By Melissa Barnett, OD, FAAO, FSLS, FBCLA
August 19, 2020
During the pandemic, patients may want to wear contact lenses more than ever since face masks fog up glasses. There also is the advantage over glasses of improved peripheral vision with contact lenses. You can still safely fit patients in contacts, if you take the proper precautions in your practice, and take the time to educate patients about hygienic lens handling and cleaning.
During these unprecedented times of the COVID-19 pandemic, we have been propelled to evaluate best practices for contact lens fitting. It is important to develop practices and procedures in your practice to ensure safety at all times.
Are CLs Still Safe to Wear?
There has been speculation to the contrary, but according to the latest available scientific evidence, contact lenses are safe to wear during a pandemic. According to the Center for Disease Control and Prevention, the American Academy of Optometry and the American Optometric Association, there is no evidence to suggest that contact lens wearers are more at risk for acquiring COVID-19 than those who wear glasses.
All patients who are fit with contact lenses and are welcome in our practice are screened and have temperature checks prior to the examination to ensure extra safety.
CLs During COVID Educational Resources
Also from AOA: Contact Lens Wear During COVID-19
American Academy of Optometry: COVID-19 Update
Centre for Ocular Research & Education: COVID-19 and contact lenses: the facts you need to know
Click HERE to learn more about the Federal Trade Commission’s recent action on the Contact Lens Rule that requires a signed acknowledgment form for contact lens prescriptions.
Daily Disposable CLs are Safest
Daily disposable lenses offer a clean, healthy lens each day which reduces the risk of debris and bacteria build up on lenses. Also, cleaning solutions and contact lens cases are not needed, which may lessen the risk of infection. It is of upmost importance to replace daily disposable lenses every single day to reduce the risk of infection.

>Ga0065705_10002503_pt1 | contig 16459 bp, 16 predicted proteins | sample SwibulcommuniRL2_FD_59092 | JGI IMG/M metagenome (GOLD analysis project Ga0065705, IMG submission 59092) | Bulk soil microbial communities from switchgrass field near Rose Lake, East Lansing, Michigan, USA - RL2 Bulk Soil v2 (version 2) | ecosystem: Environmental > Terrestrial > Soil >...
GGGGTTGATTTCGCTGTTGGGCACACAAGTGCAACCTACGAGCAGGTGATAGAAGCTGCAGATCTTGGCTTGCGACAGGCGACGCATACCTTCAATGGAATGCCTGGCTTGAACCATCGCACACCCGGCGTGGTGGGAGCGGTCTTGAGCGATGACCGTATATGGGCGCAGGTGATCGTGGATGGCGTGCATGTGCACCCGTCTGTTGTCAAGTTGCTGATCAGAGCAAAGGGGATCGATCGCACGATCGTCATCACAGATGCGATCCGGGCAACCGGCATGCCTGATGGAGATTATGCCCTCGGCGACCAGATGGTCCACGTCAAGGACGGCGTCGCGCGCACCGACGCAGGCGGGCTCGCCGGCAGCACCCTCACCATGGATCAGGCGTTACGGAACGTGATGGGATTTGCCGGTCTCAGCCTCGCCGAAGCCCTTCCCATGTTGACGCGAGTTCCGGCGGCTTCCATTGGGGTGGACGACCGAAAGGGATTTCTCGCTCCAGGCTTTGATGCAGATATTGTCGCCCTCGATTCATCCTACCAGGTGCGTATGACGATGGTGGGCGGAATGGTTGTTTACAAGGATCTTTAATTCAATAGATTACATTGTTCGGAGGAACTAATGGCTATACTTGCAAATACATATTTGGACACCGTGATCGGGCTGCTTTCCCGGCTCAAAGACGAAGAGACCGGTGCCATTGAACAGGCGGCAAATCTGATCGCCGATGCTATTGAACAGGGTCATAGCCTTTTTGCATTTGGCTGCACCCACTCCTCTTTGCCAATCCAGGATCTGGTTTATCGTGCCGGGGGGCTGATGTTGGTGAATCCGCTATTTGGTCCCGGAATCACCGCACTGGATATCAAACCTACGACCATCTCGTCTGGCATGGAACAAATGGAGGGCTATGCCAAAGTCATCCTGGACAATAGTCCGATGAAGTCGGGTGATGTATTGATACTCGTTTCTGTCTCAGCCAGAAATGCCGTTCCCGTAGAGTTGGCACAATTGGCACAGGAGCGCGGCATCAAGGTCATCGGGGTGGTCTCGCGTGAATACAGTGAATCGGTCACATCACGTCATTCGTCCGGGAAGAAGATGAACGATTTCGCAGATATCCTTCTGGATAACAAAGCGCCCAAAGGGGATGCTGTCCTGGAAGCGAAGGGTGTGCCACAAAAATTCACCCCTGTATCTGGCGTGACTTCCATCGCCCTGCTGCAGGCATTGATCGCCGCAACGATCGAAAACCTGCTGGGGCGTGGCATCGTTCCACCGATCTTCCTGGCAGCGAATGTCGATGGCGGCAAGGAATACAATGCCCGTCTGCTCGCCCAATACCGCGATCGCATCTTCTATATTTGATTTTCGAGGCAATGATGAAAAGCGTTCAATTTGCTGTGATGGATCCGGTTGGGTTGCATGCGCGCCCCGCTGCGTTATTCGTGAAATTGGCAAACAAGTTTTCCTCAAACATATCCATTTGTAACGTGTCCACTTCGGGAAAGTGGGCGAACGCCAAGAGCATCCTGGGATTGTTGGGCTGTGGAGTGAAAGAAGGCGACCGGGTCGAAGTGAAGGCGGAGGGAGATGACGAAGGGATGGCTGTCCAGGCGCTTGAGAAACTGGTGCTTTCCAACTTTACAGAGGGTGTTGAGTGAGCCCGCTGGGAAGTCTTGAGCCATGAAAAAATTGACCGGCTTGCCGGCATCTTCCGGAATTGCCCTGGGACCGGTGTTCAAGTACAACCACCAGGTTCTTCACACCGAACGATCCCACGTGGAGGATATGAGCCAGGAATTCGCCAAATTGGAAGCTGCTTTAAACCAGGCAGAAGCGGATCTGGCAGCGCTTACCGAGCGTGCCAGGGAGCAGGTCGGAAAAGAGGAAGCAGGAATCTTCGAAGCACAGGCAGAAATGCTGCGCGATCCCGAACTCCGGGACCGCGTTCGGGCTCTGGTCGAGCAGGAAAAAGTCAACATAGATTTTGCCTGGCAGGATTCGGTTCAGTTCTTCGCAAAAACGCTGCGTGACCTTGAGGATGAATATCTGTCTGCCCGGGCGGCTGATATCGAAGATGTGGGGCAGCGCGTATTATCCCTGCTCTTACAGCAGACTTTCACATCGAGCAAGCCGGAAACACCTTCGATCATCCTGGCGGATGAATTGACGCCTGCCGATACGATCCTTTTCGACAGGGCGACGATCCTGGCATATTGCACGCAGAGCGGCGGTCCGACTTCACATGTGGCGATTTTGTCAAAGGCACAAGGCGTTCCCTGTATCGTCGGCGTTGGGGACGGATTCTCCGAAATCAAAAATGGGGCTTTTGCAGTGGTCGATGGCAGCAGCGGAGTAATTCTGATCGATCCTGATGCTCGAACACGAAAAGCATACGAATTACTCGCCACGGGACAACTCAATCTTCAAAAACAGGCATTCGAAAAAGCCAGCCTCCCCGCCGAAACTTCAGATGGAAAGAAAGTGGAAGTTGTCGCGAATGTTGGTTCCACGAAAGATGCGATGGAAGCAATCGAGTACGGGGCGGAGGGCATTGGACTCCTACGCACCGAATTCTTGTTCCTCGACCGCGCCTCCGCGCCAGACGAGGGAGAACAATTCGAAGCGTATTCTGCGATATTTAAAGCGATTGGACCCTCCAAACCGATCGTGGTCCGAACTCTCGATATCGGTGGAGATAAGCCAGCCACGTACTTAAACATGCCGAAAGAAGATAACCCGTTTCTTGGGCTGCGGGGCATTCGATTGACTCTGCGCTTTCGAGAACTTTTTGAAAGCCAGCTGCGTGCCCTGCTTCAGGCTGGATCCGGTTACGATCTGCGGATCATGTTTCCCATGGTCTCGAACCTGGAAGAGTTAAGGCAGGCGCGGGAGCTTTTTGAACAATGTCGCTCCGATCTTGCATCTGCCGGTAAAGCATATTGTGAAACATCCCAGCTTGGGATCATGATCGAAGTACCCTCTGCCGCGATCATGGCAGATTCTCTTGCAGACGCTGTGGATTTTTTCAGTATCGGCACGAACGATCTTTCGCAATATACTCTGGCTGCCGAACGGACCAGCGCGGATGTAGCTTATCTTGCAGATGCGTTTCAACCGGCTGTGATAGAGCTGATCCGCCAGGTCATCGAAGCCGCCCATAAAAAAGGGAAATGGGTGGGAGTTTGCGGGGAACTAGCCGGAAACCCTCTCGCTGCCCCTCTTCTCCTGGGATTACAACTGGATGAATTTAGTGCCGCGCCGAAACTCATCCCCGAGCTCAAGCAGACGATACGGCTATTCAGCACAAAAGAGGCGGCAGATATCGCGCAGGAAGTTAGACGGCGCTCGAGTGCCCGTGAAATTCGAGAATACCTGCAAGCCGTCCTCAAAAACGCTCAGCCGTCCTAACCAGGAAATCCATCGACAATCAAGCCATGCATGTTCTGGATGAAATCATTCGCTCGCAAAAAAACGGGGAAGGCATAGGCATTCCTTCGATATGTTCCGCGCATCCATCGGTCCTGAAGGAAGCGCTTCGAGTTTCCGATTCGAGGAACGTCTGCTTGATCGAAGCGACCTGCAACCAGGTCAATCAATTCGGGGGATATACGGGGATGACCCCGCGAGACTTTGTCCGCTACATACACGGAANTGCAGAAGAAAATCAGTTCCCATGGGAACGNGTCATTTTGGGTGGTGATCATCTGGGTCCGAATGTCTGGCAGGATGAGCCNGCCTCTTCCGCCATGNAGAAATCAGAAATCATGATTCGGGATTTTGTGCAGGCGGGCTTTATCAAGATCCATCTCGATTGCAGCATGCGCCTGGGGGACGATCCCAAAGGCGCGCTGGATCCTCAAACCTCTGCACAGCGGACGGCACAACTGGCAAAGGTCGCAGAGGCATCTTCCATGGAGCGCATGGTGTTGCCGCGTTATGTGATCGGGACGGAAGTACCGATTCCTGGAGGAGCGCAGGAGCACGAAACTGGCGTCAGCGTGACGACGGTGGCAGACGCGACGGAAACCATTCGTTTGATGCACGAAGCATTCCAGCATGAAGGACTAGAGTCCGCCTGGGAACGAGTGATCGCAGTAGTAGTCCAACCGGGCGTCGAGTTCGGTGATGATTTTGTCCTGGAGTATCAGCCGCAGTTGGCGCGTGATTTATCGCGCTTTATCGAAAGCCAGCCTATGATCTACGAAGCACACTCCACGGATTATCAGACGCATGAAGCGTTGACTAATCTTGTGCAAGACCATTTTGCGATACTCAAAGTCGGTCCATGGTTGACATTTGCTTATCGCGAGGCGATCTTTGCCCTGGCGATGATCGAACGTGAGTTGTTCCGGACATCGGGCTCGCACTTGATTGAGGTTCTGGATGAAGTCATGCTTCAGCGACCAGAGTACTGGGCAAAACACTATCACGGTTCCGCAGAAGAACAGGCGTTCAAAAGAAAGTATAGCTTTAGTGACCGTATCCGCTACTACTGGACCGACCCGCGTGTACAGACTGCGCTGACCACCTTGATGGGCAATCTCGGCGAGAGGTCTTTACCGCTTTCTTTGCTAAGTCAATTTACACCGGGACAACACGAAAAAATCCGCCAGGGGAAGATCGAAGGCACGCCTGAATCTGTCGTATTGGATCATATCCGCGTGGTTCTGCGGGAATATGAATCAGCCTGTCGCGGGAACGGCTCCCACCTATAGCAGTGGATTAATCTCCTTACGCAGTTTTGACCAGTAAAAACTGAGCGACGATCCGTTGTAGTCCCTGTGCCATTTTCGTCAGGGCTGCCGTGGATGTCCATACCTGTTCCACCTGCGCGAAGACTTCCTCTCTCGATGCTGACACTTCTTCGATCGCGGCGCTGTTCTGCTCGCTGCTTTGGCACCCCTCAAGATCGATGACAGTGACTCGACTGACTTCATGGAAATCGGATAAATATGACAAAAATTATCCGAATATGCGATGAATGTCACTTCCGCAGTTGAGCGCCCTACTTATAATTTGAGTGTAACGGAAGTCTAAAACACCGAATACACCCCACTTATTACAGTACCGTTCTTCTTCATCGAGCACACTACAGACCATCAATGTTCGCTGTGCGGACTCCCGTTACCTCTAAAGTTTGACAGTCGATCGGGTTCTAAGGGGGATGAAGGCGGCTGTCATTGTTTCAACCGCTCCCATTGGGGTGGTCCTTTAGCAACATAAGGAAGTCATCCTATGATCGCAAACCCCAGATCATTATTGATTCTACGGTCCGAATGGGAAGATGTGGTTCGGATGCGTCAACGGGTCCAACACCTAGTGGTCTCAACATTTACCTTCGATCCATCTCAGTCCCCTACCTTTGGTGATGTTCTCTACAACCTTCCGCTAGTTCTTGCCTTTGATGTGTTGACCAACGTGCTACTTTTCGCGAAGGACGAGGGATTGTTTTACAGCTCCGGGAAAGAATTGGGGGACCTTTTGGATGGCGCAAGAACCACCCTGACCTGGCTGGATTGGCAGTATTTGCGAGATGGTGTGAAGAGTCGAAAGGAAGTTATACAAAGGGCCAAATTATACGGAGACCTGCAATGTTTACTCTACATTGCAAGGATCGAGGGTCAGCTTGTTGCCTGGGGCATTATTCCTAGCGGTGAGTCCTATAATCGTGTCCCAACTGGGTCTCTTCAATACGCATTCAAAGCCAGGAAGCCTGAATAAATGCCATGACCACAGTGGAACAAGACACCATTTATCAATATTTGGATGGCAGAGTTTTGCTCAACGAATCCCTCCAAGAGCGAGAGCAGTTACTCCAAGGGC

The large post-market surveillance Tempo registry evaluated rates of adverse events with hydrogel and silicone hydrogel daily disposable lenses and found that corneal infiltrative events (CIEs) with daily disposable lenses were rare. The rates of CIEs with silicon hydrogel lenses was 0.4 percent per year and zero with hydrogel lenses. Rates of CIEs were significantly lower than rates with reusable soft contact lenses (3-4 percent per year). Stated differently, reusable contact lenses with solutions had a 12.5 x increased risk of CIE compared to daily disposable lenses. Thus, there are improved safety outcomes with daily disposable lenses.1
Patient Education Is More Important than Ever
In our practice, we are prescribing contact lenses for new patients. New patients can be safely taught how to care and handle contact lenses, even in a pandemic. For those who require medically necessary contact lenses, it is also safe to fit and prescribe contact lenses during the pandemic.
Contact lenses are safe and healthy to wear with the right precautions. Continuous education of proper hygiene and healthy contact lens wear are always important. However, these are especially important during the pandemic.
Good hygiene habits are critical. Wash hands for 20 seconds with soap and water and dry with a clean paper towel prior to applying and removing contact lenses.
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Proper wear and care of contact lenses is critical. If daily disposable contact lenses are worn, replace lenses after each wear. Instruct patients that if reusable lenses are worn, clean and disinfect lenses according to their doctor’s recommendation. Also, advise them not to top-off or reuse solution.
Instruct patients that they should temporarily stop wearing contacts and wear glasses instead if they contract any illness, including COVID-19. Once healthy, and have confirmed that contacts are safe to wear with their eye doctor, contact lens wear may be resumed. Patients should understand the importance of using new contact lenses and a new contact lens case after an illness.
Patients should also be advised during this time to avoid extended wear, or sleeping in, their contact lenses. There is a low incidence of microbial keratitis or symptomatic inflammatory keratitis with strict daily wear of contact lenses.2
According to the World Health Organization (WHO) and U.S. Centers for Disease Control and Prevention (CDC) recommendations, patients should avoid touching mucous membranes such as the nose, mouth and eyes with unwashed hands. Both spectacle and contact lens wearers should be advised to avoid touching mucous membranes.